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Posted on Oct 31, 2007 in Front Page Features, War College

Operation Market Garden – Part 2

By Wild Bill Wilder

(The first article on Operation Market Garden deals with the general overview of the action. In this section, the actions of the three major airborne units are discussed. You can find the first article here.)


The 101st at Eindhoven

The airborne aspect of the operation, or "Market," landed on the first day approximately one-third to one-half of each division. The drops were a huge success, with only 2 per cent casualties. This was in sharp contrasts with casualty estimates as high as 30 per cent. That is not to say, however, that this aspect of the operation was too easy.

Even after fighter bombers had led the way and leveled most of the visible antiaircraft emplacements, the transport aircraft were greeted by well hidden batteries. As the C-47s flew over, camouflage netting was suddenly swung back hidden enemy positions. Some of the paratroopers told of seeing haystacks opening to disclose nests of 88mm and 20mm AA guns.

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In some areas the flak became very intense. One paratrooper recalled being awakened by the firing, and gazing out of the small window in his transport, watched horrified as one C-47 to his left burst into flames, and then another. He stated that he had never felt so helpless, and his entire body tightened, waiting for the next shell that would take him and his buddies in flames to the earth.

At that moment the jumpmaster called the men to hook up and line up. In a matter of seconds, the entire stick of paratroopers was in the air. As the soldier looked above him, the plane from which he had just jumped was in flames and beginning to dive to earth. Thankfully, this was the exception and not the rule.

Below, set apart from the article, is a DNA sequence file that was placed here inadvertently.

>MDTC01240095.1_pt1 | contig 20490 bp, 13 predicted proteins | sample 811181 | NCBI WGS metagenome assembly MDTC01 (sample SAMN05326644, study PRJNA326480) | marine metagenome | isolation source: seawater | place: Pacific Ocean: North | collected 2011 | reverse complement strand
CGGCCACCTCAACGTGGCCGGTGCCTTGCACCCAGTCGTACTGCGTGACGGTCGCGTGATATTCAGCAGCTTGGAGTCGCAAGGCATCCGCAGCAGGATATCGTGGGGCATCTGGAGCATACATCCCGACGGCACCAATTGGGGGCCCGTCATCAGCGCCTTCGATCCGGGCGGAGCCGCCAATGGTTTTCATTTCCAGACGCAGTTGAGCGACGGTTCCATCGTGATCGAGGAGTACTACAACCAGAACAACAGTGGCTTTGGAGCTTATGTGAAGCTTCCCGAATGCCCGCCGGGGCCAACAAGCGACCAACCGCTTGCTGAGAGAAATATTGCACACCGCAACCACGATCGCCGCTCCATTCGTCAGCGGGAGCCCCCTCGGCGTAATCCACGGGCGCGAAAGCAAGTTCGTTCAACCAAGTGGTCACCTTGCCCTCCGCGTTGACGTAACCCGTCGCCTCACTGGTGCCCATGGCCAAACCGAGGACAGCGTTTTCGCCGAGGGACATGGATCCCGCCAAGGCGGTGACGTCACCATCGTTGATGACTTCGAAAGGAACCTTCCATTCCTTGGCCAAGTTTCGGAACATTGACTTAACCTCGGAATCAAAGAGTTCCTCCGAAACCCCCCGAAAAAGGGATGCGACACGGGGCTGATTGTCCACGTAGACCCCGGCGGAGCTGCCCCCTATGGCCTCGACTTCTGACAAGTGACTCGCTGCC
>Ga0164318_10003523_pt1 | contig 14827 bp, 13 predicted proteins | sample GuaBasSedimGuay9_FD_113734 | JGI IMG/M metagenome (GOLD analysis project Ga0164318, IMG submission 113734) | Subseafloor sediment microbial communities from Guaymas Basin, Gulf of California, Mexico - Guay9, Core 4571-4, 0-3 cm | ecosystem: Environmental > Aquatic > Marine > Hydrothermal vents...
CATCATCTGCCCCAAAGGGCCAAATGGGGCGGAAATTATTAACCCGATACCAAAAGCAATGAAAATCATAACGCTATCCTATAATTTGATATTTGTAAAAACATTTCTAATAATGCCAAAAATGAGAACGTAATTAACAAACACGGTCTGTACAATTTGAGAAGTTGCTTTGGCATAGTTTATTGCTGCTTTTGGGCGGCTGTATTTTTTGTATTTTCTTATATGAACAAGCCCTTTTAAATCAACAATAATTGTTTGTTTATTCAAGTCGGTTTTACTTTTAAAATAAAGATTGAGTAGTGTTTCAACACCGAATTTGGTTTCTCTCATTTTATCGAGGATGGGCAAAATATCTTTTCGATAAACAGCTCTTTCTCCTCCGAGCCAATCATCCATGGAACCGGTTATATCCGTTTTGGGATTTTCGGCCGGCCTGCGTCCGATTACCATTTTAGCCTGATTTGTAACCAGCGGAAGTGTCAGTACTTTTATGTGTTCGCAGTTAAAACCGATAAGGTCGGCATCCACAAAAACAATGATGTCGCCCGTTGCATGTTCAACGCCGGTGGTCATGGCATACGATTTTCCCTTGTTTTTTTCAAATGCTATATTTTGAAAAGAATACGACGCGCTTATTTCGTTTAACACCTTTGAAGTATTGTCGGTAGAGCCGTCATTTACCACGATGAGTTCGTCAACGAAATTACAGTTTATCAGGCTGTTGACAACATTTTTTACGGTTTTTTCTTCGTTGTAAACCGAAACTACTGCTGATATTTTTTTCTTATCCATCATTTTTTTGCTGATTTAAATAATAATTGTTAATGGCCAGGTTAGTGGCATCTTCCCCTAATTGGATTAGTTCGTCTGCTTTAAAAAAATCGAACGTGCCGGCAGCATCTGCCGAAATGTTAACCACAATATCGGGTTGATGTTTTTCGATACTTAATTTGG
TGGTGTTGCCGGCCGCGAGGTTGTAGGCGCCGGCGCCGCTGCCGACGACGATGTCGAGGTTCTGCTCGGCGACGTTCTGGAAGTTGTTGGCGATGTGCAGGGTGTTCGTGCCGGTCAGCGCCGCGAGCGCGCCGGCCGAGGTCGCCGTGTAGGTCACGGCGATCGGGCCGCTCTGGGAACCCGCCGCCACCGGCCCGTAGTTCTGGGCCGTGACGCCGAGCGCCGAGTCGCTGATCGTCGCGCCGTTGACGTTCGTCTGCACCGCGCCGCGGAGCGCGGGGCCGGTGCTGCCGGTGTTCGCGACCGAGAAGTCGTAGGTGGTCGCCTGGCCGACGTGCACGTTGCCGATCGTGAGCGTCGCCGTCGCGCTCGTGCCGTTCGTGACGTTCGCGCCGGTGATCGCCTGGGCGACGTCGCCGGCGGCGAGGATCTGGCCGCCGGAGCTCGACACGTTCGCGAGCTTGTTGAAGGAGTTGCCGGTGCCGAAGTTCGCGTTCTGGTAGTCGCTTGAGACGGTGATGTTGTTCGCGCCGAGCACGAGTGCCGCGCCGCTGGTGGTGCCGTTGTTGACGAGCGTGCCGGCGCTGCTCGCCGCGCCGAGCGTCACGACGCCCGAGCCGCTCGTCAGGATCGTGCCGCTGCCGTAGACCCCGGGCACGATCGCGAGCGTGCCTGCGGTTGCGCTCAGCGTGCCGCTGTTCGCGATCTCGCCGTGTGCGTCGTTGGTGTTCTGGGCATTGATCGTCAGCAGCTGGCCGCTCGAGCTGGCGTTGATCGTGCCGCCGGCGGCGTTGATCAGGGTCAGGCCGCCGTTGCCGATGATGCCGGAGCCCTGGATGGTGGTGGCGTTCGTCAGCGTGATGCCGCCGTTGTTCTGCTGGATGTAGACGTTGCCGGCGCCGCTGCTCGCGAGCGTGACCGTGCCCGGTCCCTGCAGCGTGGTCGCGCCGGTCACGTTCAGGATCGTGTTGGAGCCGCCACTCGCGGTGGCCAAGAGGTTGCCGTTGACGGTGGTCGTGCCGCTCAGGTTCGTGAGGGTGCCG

The 101st Airborne would be dropped in the first of the targets of Market Garden. It was the drop zone closest to XXX Corps and they would be the first to link up with the British. The task of the division was the capture of the bridges at Zon, St. Oedenrode, Veghel and Eindhoven. They also had the responsibility of controlling 15 miles of the road, which they would soon rename "Hell’s Highway."

General Maxwell Taylor, commander of the "Screaming Eagles," ordered that his first drop be mostly infantry. Artillery would help little, since it did not have the range to cover the area for which he was responsible. He was also counting on the speedy arrival of XXX Corps. He concentrated his drop zones together to avoid the scattering that had occurred during the Normandy invasion.

Three regiments, the 501st, 504th, and 506th, immediately spread out to secure their objectives. The next day more reinforcements arrived, including transportation in the form of jeeps, brought in by glider. The 506th proceeded south toward Eindhoven. When they reached the Wilhelmina Canal, the bridge was blown in their faces. They finally got across the canal and entered Eindhoven. In bitter street fighting, the city was secured. At about 7AM on the third day (Sept.19th), the XXX Corps began passing over a Bailey bridge set up across the canal.